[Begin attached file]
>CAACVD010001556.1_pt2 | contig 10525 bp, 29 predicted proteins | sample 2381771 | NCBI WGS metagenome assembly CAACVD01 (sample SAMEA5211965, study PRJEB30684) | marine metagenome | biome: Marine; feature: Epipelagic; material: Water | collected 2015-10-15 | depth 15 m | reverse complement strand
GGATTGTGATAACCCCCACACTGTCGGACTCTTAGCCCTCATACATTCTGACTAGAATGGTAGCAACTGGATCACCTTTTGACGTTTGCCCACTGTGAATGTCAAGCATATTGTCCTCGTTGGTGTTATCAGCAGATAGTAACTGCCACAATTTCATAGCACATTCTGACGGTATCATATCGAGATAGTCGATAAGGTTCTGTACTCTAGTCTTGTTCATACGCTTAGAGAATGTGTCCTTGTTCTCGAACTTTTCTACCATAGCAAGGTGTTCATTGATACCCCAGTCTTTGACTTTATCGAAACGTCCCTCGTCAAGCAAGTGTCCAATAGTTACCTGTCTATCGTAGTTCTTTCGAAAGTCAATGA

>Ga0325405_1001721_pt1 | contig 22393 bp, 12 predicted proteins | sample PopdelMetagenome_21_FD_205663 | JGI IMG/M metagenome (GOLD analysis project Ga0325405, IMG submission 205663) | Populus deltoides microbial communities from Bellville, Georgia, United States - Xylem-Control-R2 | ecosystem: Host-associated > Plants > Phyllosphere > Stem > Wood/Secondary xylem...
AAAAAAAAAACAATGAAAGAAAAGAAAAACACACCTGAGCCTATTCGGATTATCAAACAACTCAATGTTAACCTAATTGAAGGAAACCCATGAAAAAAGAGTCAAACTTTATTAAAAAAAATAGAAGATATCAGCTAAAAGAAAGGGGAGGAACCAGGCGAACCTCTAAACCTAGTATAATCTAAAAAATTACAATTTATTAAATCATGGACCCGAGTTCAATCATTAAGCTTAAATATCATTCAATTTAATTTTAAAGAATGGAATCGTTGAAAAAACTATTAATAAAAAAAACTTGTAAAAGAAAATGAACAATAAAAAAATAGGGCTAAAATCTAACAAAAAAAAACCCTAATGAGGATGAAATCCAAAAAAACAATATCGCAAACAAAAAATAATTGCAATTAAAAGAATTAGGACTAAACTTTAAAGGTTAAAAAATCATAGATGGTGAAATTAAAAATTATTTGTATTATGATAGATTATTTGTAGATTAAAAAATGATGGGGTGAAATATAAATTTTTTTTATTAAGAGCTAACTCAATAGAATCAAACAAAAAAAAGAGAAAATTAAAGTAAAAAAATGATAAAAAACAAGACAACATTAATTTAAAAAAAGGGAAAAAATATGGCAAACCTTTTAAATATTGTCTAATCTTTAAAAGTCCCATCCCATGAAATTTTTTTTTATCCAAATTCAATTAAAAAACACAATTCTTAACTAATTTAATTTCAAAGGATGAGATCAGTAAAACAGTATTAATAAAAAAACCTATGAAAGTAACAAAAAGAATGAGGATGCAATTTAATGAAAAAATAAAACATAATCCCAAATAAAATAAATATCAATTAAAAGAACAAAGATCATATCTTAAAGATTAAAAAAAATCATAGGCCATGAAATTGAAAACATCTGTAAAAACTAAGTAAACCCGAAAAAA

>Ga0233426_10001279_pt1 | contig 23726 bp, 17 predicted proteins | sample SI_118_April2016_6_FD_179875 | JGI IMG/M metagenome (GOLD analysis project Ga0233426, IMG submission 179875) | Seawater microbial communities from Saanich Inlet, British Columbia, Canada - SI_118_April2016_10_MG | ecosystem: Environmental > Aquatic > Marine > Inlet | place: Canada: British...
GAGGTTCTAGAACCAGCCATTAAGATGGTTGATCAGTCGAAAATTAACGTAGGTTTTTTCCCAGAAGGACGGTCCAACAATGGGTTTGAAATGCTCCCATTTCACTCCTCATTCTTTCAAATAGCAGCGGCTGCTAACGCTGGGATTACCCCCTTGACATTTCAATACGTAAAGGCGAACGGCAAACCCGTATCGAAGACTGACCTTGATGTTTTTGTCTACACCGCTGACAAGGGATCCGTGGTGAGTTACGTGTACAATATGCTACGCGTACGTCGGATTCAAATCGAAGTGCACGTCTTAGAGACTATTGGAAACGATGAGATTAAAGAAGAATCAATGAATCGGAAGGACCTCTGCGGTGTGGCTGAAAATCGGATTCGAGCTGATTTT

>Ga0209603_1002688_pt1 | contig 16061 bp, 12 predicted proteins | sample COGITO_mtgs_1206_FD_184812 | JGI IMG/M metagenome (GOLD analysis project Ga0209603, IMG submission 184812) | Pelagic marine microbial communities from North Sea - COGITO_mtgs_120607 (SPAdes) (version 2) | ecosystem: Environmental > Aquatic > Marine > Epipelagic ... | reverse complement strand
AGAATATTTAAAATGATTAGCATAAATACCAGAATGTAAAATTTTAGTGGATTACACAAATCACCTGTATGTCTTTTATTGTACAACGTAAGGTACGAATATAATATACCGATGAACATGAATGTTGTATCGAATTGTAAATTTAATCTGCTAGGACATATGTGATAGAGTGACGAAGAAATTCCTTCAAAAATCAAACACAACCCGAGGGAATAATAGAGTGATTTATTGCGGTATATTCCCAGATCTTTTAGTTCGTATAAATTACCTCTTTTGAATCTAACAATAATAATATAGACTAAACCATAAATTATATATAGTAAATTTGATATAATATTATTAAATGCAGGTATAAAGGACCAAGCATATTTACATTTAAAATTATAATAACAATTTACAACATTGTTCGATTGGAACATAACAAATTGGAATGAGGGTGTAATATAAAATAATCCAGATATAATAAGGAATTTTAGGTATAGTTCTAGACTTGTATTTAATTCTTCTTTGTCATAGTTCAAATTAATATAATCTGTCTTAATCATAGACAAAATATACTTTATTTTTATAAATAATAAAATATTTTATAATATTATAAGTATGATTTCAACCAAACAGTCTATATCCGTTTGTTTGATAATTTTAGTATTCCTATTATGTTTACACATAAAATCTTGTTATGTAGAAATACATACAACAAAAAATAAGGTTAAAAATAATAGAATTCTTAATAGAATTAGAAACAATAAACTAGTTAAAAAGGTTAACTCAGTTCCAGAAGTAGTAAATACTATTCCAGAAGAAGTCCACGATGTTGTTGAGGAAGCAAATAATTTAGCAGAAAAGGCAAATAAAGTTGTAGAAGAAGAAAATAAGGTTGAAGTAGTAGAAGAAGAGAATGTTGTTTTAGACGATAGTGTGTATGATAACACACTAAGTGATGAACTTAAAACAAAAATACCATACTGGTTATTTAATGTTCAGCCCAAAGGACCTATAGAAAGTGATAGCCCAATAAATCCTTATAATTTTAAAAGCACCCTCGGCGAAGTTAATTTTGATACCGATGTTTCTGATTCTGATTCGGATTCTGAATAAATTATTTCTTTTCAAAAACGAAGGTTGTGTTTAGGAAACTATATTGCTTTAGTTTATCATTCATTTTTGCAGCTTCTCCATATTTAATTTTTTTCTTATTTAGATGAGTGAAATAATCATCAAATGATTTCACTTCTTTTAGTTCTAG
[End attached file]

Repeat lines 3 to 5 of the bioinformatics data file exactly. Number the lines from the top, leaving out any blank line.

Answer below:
>Ga0325405_1001721_pt1 | contig 22393 bp, 12 predicted proteins | sample PopdelMetagenome_21_FD_205663 | JGI IMG/M metagenome (GOLD analysis project Ga0325405, IMG submission 205663) | Populus deltoides microbial communities from Bellville, Georgia, United States - Xylem-Control-R2 | ecosystem: Host-associated > Plants > Phyllosphere > Stem > Wood/Secondary xylem...
AAAAAAAAAACAATGAAAGAAAAGAAAAACACACCTGAGCCTATTCGGATTATCAAACAACTCAATGTTAACCTAATTGAAGGAAACCCATGAAAAAAGAGTCAAACTTTATTAAAAAAAATAGAAGATATCAGCTAAAAGAAAGGGGAGGAACCAGGCGAACCTCTAAACCTAGTATAATCTAAAAAATTACAATTTATTAAATCATGGACCCGAGTTCAATCATTAAGCTTAAATATCATTCAATTTAATTTTAAAGAATGGAATCGTTGAAAAAACTATTAATAAAAAAAACTTGTAAAAGAAAATGAACAATAAAAAAATAGGGCTAAAATCTAACAAAAAAAAACCCTAATGAGGATGAAATCCAAAAAAACAATATCGCAAACAAAAAATAATTGCAATTAAAAGAATTAGGACTAAACTTTAAAGGTTAAAAAATCATAGATGGTGAAATTAAAAATTATTTGTATTATGATAGATTATTTGTAGATTAAAAAATGATGGGGTGAAATATAAATTTTTTTTATTAAGAGCTAACTCAATAGAATCAAACAAAAAAAAGAGAAAATTAAAGTAAAAAAATGATAAAAAACAAGACAACATTAATTTAAAAAAAGGGAAAAAATATGGCAAACCTTTTAAATATTGTCTAATCTTTAAAAGTCCCATCCCATGAAATTTTTTTTTATCCAAATTCAATTAAAAAACACAATTCTTAACTAATTTAATTTCAAAGGATGAGATCAGTAAAACAGTATTAATAAAAAAACCTATGAAAGTAACAAAAAGAATGAGGATGCAATTTAATGAAAAAATAAAACATAATCCCAAATAAAATAAATATCAATTAAAAGAACAAAGATCATATCTTAAAGATTAAAAAAAATCATAGGCCATGAAATTGAAAACATCTGTAAAAACTAAGTAAACCCGAAAAAA

>Ga0233426_10001279_pt1 | contig 23726 bp, 17 predicted proteins | sample SI_118_April2016_6_FD_179875 | JGI IMG/M metagenome (GOLD analysis project Ga0233426, IMG submission 179875) | Seawater microbial communities from Saanich Inlet, British Columbia, Canada - SI_118_April2016_10_MG | ecosystem: Environmental > Aquatic > Marine > Inlet | place: Canada: British...